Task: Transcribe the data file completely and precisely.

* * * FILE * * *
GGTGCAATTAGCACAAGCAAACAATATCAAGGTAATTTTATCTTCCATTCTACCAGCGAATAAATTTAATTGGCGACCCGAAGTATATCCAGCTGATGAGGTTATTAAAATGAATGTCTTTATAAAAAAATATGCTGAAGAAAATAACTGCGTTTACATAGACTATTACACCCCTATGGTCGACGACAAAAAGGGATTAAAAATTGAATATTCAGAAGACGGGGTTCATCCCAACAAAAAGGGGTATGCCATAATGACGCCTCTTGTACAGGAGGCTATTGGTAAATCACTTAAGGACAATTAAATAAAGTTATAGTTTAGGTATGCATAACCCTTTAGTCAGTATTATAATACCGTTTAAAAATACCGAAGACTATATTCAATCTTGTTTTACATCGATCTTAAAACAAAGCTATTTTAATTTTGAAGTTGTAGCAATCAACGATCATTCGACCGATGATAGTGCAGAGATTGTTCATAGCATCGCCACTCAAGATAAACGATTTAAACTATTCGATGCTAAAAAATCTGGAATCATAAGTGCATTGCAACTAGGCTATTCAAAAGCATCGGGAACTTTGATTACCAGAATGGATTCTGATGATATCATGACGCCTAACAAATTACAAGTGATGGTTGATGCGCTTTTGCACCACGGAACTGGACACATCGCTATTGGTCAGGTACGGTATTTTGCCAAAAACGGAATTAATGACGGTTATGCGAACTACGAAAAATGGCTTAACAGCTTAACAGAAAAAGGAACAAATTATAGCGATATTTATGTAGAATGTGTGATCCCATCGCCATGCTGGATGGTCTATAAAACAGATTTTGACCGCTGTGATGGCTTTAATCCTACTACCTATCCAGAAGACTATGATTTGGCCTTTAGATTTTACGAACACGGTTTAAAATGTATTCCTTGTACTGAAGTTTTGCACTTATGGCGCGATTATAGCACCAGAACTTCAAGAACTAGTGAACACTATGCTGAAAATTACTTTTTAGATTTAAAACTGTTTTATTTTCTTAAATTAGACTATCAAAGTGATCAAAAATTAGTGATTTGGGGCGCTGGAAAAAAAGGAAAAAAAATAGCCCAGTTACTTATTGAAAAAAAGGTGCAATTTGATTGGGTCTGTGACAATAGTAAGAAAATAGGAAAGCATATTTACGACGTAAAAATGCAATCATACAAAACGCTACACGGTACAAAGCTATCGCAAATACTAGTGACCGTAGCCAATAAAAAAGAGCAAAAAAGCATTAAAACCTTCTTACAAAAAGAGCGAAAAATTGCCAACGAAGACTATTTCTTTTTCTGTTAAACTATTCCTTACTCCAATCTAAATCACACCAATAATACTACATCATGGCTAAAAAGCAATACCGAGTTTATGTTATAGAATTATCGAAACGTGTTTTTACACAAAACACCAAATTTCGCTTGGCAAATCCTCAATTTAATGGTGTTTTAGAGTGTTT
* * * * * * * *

GGTGCAATTAGCACAAGCAAACAATATCAAGGTAATTTTATCTTCCATTCTACCAGCGAATAAATTTAATTGGCGACCCGAAGTATATCCAGCTGATGAGGTTATTAAAATGAATGTCTTTATAAAAAAATATGCTGAAGAAAATAACTGCGTTTACATAGACTATTACACCCCTATGGTCGACGACAAAAAGGGATTAAAAATTGAATATTCAGAAGACGGGGTTCATCCCAACAAAAAGGGGTATGCCATAATGACGCCTCTTGTACAGGAGGCTATTGGTAAATCACTTAAGGACAATTAAATAAAGTTATAGTTTAGGTATGCATAACCCTTTAGTCAGTATTATAATACCGTTTAAAAATACCGAAGACTATATTCAATCTTGTTTTACATCGATCTTAAAACAAAGCTATTTTAATTTTGAAGTTGTAGCAATCAACGATCATTCGACCGATGATAGTGCAGAGATTGTTCATAGCATCGCCACTCAAGATAAACGATTTAAACTATTCGATGCTAAAAAATCTGGAATCATAAGTGCATTGCAACTAGGCTATTCAAAAGCATCGGGAACTTTGATTACCAGAATGGATTCTGATGATATCATGACGCCTAACAAATTACAAGTGATGGTTGATGCGCTTTTGCACCACGGAACTGGACACATCGCTATTGGTCAGGTACGGTATTTTGCCAAAAACGGAATTAATGACGGTTATGCGAACTACGAAAAATGGCTTAACAGCTTAACAGAAAAAGGAACAAATTATAGCGATATTTATGTAGAATGTGTGATCCCATCGCCATGCTGGATGGTCTATAAAACAGATTTTGACCGCTGTGATGGCTTTAATCCTACTACCTATCCAGAAGACTATGATTTGGCCTTTAGATTTTACGAACACGGTTTAAAATGTATTCCTTGTACTGAAGTTTTGCACTTATGGCGCGATTATAGCACCAGAACTTCAAGAACTAGTGAACACTATGCTGAAAATTACTTTTTAGATTTAAAACTGTTTTATTTTCTTAAATTAGACTATCAAAGTGATCAAAAATTAGTGATTTGGGGCGCTGGAAAAAAAGGAAAAAAAATAGCCCAGTTACTTATTGAAAAAAAGGTGCAATTTGATTGGGTCTGTGACAATAGTAAGAAAATAGGAAAGCATATTTACGACGTAAAAATGCAATCATACAAAACGCTACACGGTACAAAGCTATCGCAAATACTAGTGACCGTAGCCAATAAAAAAGAGCAAAAAAGCATTAAAACCTTCTTACAAAAAGAGCGAAAAATTGCCAACGAAGACTATTTCTTTTTCTGTTAAACTATTCCTTACTCCAATCTAAATCACACCAATAATACTACATCATGGCTAAAAAGCAATACCGAGTTTATGTTATAGAATTATCGAAACGTGTTTTTACACAAAACACCAAATTTCGCTTGGCAAATCCTCAATTTAATGGTGTTTTAGAGTGTTT